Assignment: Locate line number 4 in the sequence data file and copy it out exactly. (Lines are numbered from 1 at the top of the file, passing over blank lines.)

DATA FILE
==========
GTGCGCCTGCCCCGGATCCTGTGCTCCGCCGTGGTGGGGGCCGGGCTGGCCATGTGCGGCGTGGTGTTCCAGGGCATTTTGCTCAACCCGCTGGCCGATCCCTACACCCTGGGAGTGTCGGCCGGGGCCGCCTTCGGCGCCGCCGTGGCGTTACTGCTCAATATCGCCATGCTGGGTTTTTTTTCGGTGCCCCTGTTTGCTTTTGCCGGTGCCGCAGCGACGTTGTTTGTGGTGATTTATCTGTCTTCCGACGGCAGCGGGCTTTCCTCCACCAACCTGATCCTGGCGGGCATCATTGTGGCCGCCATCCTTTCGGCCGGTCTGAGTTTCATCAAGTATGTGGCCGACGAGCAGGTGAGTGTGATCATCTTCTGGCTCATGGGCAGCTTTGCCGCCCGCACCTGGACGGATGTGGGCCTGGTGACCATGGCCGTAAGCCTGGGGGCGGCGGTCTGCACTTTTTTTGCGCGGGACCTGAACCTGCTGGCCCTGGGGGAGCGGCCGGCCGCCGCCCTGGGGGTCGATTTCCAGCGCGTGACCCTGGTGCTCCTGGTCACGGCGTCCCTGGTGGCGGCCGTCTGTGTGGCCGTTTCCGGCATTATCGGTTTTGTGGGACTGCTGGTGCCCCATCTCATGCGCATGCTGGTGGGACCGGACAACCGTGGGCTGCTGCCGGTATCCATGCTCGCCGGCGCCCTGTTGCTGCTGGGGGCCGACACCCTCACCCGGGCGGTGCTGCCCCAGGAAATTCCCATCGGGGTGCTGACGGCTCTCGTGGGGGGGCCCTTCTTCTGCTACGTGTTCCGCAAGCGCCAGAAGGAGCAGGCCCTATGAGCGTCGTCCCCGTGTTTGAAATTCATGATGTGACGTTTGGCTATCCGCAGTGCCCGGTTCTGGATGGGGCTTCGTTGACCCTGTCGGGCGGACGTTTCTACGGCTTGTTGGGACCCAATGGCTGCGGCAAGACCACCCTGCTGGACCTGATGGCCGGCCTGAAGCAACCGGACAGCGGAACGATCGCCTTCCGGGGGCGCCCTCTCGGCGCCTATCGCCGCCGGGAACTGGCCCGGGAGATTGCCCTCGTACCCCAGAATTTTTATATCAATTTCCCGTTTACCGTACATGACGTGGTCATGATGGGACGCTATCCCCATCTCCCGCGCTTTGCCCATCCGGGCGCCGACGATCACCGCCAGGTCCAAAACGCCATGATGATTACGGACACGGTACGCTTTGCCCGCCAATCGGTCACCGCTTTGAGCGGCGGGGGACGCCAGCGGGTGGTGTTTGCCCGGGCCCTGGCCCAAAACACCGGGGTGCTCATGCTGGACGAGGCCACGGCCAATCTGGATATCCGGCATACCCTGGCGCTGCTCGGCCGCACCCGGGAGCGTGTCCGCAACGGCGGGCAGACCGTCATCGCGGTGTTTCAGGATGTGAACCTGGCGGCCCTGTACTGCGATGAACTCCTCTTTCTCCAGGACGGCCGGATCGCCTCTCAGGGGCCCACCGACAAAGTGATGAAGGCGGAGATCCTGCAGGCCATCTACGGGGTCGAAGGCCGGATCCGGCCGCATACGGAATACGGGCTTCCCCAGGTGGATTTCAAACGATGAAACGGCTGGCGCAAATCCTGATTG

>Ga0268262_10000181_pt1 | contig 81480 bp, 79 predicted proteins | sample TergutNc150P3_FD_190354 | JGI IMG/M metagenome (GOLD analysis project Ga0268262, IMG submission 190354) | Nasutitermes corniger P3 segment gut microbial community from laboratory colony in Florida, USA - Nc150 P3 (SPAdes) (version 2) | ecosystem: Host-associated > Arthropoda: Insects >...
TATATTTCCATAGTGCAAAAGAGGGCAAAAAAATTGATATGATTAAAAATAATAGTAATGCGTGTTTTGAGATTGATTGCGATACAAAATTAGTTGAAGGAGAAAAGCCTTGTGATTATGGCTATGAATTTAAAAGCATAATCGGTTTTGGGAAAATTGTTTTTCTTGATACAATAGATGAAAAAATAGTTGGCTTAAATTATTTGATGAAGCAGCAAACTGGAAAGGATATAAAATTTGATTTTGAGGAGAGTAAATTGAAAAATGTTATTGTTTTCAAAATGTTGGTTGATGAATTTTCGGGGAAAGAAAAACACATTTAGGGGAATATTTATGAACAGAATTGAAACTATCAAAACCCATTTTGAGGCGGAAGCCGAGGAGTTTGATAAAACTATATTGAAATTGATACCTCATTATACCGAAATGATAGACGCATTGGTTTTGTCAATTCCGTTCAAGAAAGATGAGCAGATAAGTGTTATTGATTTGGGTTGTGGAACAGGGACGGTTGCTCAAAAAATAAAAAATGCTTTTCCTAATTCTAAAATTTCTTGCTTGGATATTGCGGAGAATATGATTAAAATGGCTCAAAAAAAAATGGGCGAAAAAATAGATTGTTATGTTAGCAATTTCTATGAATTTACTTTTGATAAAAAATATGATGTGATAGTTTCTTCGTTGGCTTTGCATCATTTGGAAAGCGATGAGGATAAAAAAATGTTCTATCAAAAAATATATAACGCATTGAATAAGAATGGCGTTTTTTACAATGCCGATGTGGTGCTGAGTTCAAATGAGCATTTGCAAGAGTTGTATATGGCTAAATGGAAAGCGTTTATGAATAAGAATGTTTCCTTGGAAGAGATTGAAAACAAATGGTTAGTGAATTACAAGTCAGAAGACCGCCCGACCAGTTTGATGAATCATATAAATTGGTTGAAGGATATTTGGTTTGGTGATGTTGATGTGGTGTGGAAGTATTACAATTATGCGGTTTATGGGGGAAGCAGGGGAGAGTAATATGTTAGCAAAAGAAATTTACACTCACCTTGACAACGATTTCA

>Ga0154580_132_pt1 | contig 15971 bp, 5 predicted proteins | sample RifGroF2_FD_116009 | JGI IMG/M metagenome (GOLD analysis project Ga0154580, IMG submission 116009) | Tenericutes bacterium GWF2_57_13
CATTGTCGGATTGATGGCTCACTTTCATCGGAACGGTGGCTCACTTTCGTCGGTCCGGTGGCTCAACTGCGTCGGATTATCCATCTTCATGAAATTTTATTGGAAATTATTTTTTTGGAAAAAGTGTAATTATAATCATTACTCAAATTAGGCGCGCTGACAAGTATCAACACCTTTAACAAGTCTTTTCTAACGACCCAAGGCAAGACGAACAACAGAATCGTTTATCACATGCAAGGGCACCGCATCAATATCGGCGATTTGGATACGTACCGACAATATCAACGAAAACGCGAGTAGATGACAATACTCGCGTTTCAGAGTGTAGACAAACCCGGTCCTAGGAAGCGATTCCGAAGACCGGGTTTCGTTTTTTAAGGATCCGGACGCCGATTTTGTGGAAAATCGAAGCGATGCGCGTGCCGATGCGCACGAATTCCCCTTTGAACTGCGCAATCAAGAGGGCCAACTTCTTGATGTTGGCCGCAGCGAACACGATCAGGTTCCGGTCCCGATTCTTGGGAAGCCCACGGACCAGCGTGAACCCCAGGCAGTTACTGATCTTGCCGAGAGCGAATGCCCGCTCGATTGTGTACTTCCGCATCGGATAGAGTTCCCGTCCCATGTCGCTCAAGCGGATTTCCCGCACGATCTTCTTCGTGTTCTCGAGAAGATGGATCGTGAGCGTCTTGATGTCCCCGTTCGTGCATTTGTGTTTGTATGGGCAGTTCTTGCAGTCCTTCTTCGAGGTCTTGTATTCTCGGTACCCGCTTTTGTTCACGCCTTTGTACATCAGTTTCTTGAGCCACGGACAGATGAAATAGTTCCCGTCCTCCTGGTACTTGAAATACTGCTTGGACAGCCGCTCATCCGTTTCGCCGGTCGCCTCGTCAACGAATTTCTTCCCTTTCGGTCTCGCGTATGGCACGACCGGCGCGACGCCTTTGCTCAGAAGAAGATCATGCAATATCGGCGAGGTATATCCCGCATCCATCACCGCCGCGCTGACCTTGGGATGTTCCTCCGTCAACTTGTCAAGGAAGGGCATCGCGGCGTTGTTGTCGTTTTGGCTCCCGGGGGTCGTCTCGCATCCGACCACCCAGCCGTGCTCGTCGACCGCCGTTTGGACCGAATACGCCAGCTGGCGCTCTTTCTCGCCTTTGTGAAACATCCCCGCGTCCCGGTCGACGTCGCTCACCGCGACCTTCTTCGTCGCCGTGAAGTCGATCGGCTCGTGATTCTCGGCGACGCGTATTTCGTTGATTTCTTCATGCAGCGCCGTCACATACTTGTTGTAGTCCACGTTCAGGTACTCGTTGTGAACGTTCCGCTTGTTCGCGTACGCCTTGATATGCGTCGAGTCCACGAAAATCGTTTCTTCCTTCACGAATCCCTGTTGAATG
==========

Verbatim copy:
>Ga0154580_132_pt1 | contig 15971 bp, 5 predicted proteins | sample RifGroF2_FD_116009 | JGI IMG/M metagenome (GOLD analysis project Ga0154580, IMG submission 116009) | Tenericutes bacterium GWF2_57_13